Schönefeld Airport is situated outside the city proper, unlike Berlin Tegel Airport. Noise pollution is, therefore, less of an issue at Schönefeld. This is the main reason why the airport will be transformed into Berlin-Brandenburg Airport by 2012.

Schönefeld Airport saw a major increase in passenger numbers over the recent years, which was caused by the opening of a base for EasyJet and Germanwings.


When the World War II finished, Soviet forces took Tempelhof in the Battle of Berlin on 24th April 1945, but in accordance with the Yalta agreements, Zentralflughafen Tempelhof-Berlin was turned over to the United States Army 2nd Armored Division on 2 July 1945 by the Soviet Union as part of the American occupation zone of Berlin. This agreement was later formalised by the August 1945 Potsdam Agreement, which formally divided Berlin into four occupation zones.

During the historical context of the Cold War, on June 20th, 1948, the Soviet Union blocked the Western Allies' railway and road access to the sectors of Berlin under Allied control. Their aim was to force the western powers to allow the Soviet zone to start supplying Berlin with food and fuel, thereby giving the Soviets practical control over the entire city.

After six days, in response, the Western Allies organized the Berlin Airlift (Luftbrücke) to carry supplies to the people in West Berlin. The Royal Air Force (the air force of the United Kingdom) and the recently independent United States Air Force flew over 200,000 flights in one year, providing up to 4700 tonnes of daily necessities such as fuel and food to the Berliners.

The blockade was lifted in May 1949 and resulted in the creation of two separate German states. 70 pilots (39 american and 31 british) died during the Berlin Blockade.

Another consequence of the World War II meant that all air traffic through the Allied air corridors linking the exclave with West Germany was restricted to airlines headquartered in the United States, the United Kingdom or France. In addition, all flightdeck crew flying aircraft into and out of West Berlin were required to hold American, British or French passports

Air France was the first airline to commence regular commercial operations at Tegel on 2 January 1960, Pan Am followed Air France into Tegel in May 1964 and British Airways was the last of West Berlin's three main scheduled carriers to commence regular operations from Tegel following the move from Tempelhof on 1 September 1975. Following Pan Am's and British Airways's move from Tempelhof to Tegel on 1 September 1975, the latter replaced Tempelhof as the main airport of West Berlin.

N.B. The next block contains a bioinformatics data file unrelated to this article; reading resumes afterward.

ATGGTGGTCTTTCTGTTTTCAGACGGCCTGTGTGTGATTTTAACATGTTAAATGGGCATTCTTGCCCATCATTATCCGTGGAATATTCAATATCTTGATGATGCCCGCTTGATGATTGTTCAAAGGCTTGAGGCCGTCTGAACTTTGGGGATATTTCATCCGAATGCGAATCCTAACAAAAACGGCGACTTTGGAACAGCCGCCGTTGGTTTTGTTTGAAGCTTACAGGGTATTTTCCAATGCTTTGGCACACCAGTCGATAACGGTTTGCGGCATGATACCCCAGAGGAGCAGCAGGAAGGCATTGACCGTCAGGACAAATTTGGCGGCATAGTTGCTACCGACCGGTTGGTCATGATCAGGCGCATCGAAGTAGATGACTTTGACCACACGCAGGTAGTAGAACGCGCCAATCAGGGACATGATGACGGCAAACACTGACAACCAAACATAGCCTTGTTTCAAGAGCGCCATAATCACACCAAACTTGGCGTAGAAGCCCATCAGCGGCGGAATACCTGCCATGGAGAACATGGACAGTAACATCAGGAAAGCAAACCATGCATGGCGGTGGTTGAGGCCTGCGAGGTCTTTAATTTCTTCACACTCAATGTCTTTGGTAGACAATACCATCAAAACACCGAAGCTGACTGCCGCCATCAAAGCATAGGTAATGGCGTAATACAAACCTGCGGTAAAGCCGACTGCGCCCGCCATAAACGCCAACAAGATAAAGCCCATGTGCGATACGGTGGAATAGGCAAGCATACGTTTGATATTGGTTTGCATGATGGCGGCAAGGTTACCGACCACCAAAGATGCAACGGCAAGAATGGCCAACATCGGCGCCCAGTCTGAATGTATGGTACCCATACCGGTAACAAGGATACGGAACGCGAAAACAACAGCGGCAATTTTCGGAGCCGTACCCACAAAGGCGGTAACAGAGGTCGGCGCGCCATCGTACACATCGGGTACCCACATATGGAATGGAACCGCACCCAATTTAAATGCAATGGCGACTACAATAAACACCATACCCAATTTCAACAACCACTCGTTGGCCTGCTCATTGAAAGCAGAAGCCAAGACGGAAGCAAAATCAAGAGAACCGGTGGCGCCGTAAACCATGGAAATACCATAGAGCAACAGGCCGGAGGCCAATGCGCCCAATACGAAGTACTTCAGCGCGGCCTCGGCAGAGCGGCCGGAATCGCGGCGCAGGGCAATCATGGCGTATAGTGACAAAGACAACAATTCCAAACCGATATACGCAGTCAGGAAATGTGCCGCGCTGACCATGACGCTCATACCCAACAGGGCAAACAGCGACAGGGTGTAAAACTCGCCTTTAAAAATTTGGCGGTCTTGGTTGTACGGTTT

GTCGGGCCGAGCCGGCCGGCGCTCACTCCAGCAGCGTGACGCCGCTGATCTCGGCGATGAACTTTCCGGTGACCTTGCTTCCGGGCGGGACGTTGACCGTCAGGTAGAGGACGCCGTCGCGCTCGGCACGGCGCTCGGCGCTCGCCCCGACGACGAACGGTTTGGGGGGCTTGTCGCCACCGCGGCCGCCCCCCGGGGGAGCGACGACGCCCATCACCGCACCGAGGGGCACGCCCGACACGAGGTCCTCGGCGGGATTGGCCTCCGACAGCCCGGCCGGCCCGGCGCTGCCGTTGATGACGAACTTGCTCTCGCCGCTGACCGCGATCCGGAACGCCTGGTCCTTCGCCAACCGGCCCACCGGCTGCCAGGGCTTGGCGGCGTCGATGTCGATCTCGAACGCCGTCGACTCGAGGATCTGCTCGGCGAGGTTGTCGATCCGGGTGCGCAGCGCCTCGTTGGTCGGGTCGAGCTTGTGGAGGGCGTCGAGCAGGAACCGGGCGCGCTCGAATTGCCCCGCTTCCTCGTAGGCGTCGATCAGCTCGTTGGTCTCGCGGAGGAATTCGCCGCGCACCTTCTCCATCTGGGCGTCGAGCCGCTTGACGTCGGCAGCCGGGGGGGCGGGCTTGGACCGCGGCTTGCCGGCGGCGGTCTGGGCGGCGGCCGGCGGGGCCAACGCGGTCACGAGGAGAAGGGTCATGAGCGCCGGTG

Following Germany's reunification on 3 October 1990, all access restrictions to the former West Berlin airports were lifted. Lufthansa resumed flights to Berlin on 28 October 1990,

What is happening nowdays in Berlin?

Well, Schoenefeld Airport will expand to become Berlin Brandenburg International (BBI), the new airport for the German capital. It is scheduled to open in June 2012. This new airport will replace the three airports in Berlin: Tempelhof Airport, closed in 2008, Tegel Airport will also close, in 2012. The existing airport in Schönefeld will be greatly expanded to the south from its current state to allow this, thus becoming the third busiest airport in Germany.

Since the acronym BBI is already in use as IATA code for Biju Patnaik Airport in Bhubaneswar, India, Berlin Brandenburg International will use BER (the current Metropolitan Area Code for the two Berlin airports).

So with the blog, lastcall, as the starting point, the tree berliner airports and the only one future airport Berlin-Brandenburgo, what I propose is:

Instead of taking photos before or after flying to a fortuitous airport I chose two airports from the begining: Tegel and Schönnefeld. I am going to study these two airports before flying to Berlin to complete this study with an illustrated report to link lastcall to berliner airports (Schönefeld and Tegel) and with the purpose of having an historical illustrated report in the future.

The first Step is adding German language to lastcall, an important pillar in the devolement of this project since the begining. I have the intention of adding the German language to make it easier for German artists and non-artists to participate and collaborate sending images, texts or anything they want about Berliner, German or around the world airports.

The final aim is to create a number of at least, eight photos, four for each airport, which show two of the three berliner airports which time ago wrote some lines about the German history. I want these photos show these airports at their best, as a last tribute.